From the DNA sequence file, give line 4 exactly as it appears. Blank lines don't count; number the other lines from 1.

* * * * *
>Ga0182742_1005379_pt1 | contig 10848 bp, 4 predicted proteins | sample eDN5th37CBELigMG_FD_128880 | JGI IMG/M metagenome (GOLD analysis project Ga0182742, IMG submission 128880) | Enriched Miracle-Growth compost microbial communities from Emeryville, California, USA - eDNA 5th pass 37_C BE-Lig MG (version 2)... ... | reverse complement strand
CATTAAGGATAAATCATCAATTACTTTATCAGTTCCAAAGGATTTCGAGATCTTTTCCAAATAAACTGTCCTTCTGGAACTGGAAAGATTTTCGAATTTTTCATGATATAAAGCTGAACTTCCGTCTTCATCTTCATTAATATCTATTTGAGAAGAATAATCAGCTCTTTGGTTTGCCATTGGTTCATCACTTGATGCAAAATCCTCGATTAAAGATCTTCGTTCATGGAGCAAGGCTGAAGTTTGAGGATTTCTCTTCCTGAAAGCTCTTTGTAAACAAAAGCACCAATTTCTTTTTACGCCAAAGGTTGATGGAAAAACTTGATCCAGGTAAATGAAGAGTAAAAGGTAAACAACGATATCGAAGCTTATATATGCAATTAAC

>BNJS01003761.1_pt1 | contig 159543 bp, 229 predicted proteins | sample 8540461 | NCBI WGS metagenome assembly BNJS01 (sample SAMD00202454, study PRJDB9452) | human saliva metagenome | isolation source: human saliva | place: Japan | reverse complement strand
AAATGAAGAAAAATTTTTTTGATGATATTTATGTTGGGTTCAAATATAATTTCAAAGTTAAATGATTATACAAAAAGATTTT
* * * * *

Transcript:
AAATGAAGAAAAATTTTTTTGATGATATTTATGTTGGGTTCAAATATAATTTCAAAGTTAAATGATTATACAAAAAGATTTT